And while the problems still exist, in many cases, they have been made less severe, and I’ve managed to completely forgive them. Yes, other players can still get to quest objectives before you, but at least in the case of boss monsters, everyone can get credit. And yes, players still need to be around the same experience level to play effectively together, but leveling up has never been faster. And yes, there’s still a quest book full of chores, but the quests are easily the best that Blizzard has ever produced, with fully voiced recurring characters appearing throughout your journey, and objectives that are as varied as possible, considering  it’s still mostly kill and fetch. And yes, there’s still a monthly fee, but… well… yeah, there’s still a monthly fee. I guess they can’t fix everything.

The core of the game remains the same as it has been since 2004, essentially. You go around completing quests, exploring dungeons, killing monsters, picking up random objects and trying to become as strong as possible by gaining experience and collecting ever more powerful gear. But the world that has grown around that simplicity is delightfully complex, and ceaselessly expanding. There’s just so much to do! So many goals to reach for! So many new features!

There is a new class, the Monk, which is a lot of fun to play, and has so much mobility in combat (tumbling rolls and flying kicks) that it makes the other classes look slow. There are new player verses player battlegrounds, and a promise of upcoming content to bring the “war” back to the World of Warcraft. There’s the new race, the Pandarians, a race of—you guessed it—Pandas, who do a much better job of fitting into the lore than I ever thought possible. There’s the new starting area to get Pandarians to level 10, which is set on one of the most creative stages I’ve seen in quite some time (I won’t spoil it for you). And of course, there’s the entire continent of Pandaria, with hundreds of quests and dozens of hours of gameplay for getting from level 85 to the new maximum level of 90, and once at level 90, even more new features become available.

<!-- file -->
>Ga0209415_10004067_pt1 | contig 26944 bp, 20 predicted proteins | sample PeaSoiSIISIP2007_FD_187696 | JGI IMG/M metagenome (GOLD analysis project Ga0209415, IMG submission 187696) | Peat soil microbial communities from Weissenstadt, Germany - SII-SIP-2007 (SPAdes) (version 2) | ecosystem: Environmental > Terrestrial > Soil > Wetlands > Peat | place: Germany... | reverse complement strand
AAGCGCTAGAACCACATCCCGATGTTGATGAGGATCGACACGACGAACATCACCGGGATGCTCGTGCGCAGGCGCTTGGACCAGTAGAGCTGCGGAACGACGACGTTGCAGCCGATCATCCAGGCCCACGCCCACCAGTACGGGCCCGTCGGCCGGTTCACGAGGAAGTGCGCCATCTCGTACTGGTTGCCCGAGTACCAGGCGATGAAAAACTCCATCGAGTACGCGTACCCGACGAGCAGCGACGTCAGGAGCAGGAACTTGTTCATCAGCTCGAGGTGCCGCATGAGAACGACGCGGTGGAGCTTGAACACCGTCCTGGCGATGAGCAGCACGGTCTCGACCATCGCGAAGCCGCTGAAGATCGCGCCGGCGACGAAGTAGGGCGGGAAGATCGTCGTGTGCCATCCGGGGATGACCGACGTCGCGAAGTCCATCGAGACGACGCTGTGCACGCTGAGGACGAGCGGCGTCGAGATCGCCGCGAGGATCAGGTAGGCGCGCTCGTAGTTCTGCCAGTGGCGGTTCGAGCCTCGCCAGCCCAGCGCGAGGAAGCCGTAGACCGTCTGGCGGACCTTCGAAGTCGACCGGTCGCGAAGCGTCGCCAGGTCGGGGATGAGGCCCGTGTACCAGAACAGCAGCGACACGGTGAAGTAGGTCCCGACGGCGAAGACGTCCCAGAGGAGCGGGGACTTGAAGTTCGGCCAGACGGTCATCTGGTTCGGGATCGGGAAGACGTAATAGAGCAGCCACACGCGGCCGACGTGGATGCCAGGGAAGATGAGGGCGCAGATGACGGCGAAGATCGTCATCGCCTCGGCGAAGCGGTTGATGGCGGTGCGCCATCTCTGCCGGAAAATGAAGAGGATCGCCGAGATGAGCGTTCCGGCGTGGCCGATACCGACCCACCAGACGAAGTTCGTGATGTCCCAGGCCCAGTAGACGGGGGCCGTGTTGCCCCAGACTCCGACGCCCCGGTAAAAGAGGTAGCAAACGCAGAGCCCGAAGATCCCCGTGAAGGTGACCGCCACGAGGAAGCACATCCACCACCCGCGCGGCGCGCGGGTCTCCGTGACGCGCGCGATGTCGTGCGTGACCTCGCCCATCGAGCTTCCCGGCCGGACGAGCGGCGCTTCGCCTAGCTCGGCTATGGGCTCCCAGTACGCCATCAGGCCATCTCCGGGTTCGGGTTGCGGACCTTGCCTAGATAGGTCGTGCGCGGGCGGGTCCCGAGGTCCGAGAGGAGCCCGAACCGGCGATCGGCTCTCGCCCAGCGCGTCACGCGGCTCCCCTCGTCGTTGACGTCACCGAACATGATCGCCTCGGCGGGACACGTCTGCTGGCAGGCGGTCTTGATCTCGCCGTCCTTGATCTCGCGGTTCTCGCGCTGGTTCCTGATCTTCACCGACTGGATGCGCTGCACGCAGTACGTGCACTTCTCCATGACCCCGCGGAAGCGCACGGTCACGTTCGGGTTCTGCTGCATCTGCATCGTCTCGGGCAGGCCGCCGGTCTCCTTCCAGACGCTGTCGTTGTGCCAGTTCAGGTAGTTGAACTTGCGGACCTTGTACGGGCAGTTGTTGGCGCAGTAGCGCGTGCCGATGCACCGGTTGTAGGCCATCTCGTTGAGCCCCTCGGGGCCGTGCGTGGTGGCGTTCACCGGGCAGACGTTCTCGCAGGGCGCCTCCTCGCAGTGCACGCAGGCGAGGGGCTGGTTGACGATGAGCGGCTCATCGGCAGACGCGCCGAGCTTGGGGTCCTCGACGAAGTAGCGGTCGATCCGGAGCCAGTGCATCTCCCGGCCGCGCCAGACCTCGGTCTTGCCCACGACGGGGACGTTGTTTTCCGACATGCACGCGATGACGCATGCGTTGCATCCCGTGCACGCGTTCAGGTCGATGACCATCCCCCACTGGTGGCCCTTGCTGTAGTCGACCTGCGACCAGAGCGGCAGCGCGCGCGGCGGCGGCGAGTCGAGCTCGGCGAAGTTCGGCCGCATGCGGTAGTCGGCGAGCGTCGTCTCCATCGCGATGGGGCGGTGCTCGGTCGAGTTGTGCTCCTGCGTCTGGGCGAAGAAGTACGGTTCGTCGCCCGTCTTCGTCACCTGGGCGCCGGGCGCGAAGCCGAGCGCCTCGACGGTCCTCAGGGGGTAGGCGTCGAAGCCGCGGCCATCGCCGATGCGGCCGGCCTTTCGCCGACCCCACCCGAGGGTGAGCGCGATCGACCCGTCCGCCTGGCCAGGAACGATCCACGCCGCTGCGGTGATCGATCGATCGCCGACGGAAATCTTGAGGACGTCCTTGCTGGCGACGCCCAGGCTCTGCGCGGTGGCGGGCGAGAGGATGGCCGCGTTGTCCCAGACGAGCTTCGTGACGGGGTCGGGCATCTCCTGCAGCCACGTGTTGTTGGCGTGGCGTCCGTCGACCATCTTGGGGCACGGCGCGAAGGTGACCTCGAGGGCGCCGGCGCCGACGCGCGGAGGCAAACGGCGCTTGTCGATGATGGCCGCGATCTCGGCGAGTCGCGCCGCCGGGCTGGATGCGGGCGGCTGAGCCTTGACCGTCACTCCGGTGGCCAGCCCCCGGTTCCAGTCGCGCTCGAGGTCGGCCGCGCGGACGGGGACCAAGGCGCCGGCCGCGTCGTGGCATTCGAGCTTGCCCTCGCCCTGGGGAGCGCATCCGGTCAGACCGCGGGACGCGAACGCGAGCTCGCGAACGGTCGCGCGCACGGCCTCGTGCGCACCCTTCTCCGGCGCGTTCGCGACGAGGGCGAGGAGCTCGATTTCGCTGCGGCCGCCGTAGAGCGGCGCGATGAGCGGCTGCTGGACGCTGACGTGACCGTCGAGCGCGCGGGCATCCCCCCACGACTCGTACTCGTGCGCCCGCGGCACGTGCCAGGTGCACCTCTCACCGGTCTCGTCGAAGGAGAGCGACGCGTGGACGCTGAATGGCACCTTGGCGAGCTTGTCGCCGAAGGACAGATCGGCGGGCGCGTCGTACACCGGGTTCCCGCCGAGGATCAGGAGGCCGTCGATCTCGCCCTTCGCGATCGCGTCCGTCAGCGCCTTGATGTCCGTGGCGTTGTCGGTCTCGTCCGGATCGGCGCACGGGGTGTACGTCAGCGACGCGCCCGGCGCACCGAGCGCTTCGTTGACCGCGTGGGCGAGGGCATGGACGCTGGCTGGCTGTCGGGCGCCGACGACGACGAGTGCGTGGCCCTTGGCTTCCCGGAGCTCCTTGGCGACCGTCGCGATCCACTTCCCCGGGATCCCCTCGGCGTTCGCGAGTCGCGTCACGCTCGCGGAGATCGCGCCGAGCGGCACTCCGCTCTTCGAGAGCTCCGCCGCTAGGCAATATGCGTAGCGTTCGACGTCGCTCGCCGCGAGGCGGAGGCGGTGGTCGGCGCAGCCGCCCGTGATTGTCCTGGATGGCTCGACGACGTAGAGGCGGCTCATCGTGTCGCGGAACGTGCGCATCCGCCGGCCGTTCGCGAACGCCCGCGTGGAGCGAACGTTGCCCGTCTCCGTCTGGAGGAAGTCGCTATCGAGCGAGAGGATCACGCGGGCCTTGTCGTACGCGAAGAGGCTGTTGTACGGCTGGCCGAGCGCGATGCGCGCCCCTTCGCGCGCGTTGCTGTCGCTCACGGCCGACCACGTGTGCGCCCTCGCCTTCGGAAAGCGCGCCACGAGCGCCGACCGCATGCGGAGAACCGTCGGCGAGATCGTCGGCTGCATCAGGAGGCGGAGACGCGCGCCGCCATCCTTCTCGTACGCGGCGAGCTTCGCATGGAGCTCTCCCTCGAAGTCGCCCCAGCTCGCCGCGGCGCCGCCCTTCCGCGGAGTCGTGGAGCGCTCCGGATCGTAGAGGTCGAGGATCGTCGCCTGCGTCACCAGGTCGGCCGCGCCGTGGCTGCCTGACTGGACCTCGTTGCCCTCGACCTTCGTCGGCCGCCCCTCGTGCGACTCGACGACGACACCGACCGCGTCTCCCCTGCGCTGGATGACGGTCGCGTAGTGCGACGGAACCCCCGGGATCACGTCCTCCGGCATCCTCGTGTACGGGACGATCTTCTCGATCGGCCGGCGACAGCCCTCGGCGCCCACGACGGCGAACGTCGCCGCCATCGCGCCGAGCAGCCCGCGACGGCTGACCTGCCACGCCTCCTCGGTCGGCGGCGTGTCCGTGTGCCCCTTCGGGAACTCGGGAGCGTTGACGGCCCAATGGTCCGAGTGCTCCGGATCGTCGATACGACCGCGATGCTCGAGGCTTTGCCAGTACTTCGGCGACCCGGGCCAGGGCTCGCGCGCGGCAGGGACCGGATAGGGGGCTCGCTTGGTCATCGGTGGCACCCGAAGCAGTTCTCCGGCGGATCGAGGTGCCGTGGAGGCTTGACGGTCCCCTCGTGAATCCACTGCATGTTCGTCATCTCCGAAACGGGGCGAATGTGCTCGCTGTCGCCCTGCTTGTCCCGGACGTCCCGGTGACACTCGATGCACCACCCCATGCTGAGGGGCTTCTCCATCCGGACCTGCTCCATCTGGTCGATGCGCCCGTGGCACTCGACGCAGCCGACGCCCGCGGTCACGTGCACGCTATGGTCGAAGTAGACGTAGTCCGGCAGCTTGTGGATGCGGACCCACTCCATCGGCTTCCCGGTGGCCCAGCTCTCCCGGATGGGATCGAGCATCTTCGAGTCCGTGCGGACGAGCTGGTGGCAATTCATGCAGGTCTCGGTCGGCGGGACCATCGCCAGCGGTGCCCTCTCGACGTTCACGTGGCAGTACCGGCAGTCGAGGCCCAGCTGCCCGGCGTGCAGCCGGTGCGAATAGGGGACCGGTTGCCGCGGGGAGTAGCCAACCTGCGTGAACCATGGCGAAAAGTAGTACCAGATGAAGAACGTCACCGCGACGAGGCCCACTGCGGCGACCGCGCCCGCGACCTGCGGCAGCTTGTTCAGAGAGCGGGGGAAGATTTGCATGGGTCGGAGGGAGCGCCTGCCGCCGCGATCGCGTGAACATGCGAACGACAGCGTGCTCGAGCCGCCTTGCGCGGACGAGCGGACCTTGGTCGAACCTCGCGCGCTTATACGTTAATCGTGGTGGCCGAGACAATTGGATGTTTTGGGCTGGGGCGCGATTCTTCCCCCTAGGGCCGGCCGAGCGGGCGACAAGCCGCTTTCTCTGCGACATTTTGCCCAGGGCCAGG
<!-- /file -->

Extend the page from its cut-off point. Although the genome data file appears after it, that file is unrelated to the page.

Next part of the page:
One of my favorites is farming! You can start your own farm, but as you might expect from World of Warcraft, it’s not as simple as just planting seeds and harvesting fruit and vegetables. You have to deal with vermin, infestations, weeds and a variety of other crop threatening distractions. You can also build relationships with a list of characters around the farm. They all have specific dishes that they love, and if you want to get them to like you, it’s in your best interest to shower them in gifts. That means you are going to want to be good at cooking. World of Warcraft: Mists of Pandaria provides an easy way to get the cooking trade skill up to an appropriate level to start cooking in Pandaria. Once your skill is high enough, there are six different styles of cooking you can specialize in (another great new feature). By maintaining your farm, cooking what you grow and building relationships, you’ll find your farm grows steadily, and new features continue to unlock. Eventually you even get animals! Needless to say, it’s very addicting.